How will soybeans respond if you accidently put down nearly 200 lbs. of nitrogen (N) prior to planting? That was the question a grower in eastern Iowa asked me early in May when he called and said his co-op applied 180-125-200 lbs. actual of N-P-K on cornstalks going to soybeans.
He explained that the mix was intended to go on soybean stubble in a field going to corn and was a 2-year spread for corn followed by soybeans. He added that the co-op was willing to cover the cost of the N, but not the P and K since they said it could be banked for later use. He was concerned about the 180 lbs. of N applied and its impact on soybeans, nodulation, nitrogen fixation and rank vegetative growth followed by lodging and yield loss.
I decided to conduct a straw poll among some of the Soy Envoys (present and past) to find out what they thought the impact would be on his soybean crop. As expected, there are a variety of opinions and strategies he could follow.
Dan Davidson, ISA: My response was that all that extra N up front wouldn’t impact nitrogen fixation, that he could expect more vegetative growth and lodging, and that the crop would benefit from the freshly available P and K. My advice was that going forward he should fertilize corn and soybeans independently and that 30 lbs. of actual N preplant with early planting was a good strategy until N fixation kicked in during June.
Samantha Schmidgall, GROWMARK, Inc.: “Negative—too much nitrogen. I agree with the grower’s concern. Lazy beans may put on more pods and vegetative growth, but rarely stand until the end of the season for the grower to reap the benefits.”
Kris Ehler, Ehler Bros. Co.: “Minimal. I’ve seen this scenario before. Didn’t help and didn’t hurt. If worried about rank growth, throw in a burner at post application to slow them down. Also, look at using Nachurs® KTS foliar product that will help limit internode growth.”
Todd Thumma, Golden Harvest: “My question would be: Is it an option to go corn/corn again yet? The 180 units of free N looks like a good start to a great corn crop even today. Is a herbicide on that prevents planting corn or are there ruts and wet conditions and standing cornstalks that are not easily manageable? If that is an option that is my first choice, bar none. If going to beans is the last and only option find a shorter stature soybean with great standability. Run a 3-4X rate of inoculate to drive nodulation when the bean thinks it has plenty of N and won’t support nodulation early. Reduce population by 20% or so as they will get big fast and this should help drive branching and reduce height. Narrower rows would be preferred. ALS herbicides reduce internodal elongation and increase stem diameter with a weed control bonus. I am not the biological guy to ask, but there are more than a few on the market that reduce internodal elongation and could be added multiple times to help manage excess N when making other applications. And depending on location and history, white mold may be a huge concern. Adding a Flexstar®, Cobra® or Ultra Blazer® in a second pass application can help trigger a defensive component in the plant as well. If plant growth is driven as much as expected and weather has favored white mold, I would be adding an aggressive and effective fungicide application for white mold.”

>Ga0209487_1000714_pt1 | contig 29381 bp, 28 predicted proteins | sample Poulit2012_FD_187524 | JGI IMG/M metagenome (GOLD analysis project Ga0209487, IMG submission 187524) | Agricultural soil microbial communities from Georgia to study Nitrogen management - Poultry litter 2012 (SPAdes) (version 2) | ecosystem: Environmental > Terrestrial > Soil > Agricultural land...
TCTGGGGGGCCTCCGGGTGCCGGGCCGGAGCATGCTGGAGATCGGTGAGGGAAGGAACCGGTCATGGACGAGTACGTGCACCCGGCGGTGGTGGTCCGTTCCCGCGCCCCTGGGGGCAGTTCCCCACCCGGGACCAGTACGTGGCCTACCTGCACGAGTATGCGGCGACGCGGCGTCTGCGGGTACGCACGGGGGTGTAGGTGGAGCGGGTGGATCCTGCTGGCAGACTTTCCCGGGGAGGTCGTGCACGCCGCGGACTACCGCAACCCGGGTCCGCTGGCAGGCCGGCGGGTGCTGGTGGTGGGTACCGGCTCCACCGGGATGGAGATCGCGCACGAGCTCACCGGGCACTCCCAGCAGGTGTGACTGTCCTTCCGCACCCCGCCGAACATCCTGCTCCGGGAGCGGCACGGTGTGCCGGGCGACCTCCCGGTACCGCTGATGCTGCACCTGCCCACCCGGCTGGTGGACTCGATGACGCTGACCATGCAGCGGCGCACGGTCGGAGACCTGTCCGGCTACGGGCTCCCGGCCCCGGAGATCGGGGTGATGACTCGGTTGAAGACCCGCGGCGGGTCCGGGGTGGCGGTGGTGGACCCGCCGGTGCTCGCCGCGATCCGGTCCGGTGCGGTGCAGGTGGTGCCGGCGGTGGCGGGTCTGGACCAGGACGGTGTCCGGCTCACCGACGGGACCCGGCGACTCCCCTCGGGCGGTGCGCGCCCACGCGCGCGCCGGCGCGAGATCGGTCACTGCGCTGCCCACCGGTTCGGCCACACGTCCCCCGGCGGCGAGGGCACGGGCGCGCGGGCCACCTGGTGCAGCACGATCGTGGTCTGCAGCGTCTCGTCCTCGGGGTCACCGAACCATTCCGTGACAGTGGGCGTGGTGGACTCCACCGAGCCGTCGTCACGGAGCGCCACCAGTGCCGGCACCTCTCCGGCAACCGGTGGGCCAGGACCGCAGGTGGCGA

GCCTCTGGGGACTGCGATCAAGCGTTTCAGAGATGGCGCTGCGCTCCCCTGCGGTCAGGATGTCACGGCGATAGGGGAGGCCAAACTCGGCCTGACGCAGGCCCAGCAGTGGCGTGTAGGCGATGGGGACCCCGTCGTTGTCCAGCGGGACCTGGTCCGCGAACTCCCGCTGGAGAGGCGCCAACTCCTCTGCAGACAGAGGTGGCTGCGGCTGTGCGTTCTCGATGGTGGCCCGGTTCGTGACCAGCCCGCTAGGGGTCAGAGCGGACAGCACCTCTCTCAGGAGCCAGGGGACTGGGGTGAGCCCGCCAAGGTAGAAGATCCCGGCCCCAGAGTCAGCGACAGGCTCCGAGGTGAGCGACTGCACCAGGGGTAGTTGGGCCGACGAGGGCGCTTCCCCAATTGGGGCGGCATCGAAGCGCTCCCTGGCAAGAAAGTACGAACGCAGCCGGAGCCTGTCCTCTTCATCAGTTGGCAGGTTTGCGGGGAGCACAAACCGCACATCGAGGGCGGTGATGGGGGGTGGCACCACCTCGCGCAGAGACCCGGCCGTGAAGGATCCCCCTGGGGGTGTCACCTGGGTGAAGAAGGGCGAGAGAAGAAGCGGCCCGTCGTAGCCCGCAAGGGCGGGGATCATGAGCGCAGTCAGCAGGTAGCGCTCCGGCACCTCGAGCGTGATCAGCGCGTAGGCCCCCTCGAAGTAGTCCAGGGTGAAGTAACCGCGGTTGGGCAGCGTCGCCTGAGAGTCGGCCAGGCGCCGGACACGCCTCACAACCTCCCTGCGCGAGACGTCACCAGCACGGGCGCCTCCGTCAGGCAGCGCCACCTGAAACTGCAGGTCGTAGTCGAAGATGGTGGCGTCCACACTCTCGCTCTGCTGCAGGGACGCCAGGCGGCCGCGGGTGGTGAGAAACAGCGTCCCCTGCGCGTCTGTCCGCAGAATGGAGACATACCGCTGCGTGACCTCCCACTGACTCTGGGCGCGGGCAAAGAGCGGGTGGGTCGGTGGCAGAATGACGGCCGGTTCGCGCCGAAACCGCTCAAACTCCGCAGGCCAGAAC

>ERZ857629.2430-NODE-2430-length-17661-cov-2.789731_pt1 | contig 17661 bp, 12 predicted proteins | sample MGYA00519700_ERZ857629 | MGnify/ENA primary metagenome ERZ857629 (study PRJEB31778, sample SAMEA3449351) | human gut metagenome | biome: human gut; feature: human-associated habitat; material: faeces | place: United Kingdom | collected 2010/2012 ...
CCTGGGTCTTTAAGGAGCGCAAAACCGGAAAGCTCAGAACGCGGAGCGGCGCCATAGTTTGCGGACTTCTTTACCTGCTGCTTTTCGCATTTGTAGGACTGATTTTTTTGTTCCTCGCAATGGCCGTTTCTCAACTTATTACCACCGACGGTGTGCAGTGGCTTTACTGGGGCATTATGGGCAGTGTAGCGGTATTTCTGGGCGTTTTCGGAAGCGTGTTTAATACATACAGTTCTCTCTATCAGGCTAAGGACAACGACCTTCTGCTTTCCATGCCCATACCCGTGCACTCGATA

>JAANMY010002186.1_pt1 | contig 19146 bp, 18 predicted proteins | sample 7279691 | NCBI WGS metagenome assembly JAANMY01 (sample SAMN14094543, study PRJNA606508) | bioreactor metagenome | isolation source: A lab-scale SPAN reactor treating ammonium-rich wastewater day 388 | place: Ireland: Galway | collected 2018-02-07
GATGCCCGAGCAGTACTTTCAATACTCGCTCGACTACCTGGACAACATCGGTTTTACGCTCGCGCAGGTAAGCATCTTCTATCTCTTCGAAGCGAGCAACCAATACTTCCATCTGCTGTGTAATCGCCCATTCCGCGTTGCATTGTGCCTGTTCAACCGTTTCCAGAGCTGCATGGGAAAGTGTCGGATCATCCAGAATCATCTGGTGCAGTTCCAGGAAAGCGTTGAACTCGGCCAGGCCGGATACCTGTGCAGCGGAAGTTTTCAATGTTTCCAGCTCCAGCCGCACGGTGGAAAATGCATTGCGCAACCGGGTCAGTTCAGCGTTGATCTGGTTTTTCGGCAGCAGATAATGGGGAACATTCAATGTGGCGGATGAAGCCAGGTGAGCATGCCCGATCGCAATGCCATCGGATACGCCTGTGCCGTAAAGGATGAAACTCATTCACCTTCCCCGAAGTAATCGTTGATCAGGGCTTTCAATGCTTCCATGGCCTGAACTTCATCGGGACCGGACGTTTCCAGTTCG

Dave Rahe, RPM Soils, LLC: “First thing would be that he might not have as much N left as he thinks based on the weather this spring. Depending on temperatures it may be denitrified big time. Second, there has been research on using N on soybeans. It generally does not pay, but any interference with nodulation should be offset by the fertilizer N remaining. I would be asking if he can afford to waste the N if it is still there. Instead of guessing at least use a model to see how much N is left.”
Lance Tarochione, Bayer: “I would plant the farm to soybeans as planned at a seeding rate of 140,000 or less (depending on variety, planting date and soil type). In my experience the dangers of nitrate interfering with nodulation are overstated. I have seen many trials (both accidental and intentional) where nitrogen or high rates of manure were fall or spring applied ahead of soybeans and in none of those cases have I seen a yield decrease or a problem with nitrogen fixation. The only situations where I have seen soybeans fail to nodulate and fix nitrogen are fields that have never (or not for a very long time) had soybeans planted in them. As others have mentioned there is rarely enough of a yield increase to pay for the nitrogen, but yields are typically equal or slightly better in my experience. Lodging and excessive growth are a possible side effect so I would recommend a moderate to low seeding rate. Dr. Fred Below (University of Illinois) has also been surprised that his biggest yield increase from applied N to soybeans has come from preplant applications of UAN or Urea. Not only has there not been a negative effect of preplant N in his studies, from those applications have come the best N responses he has seen.”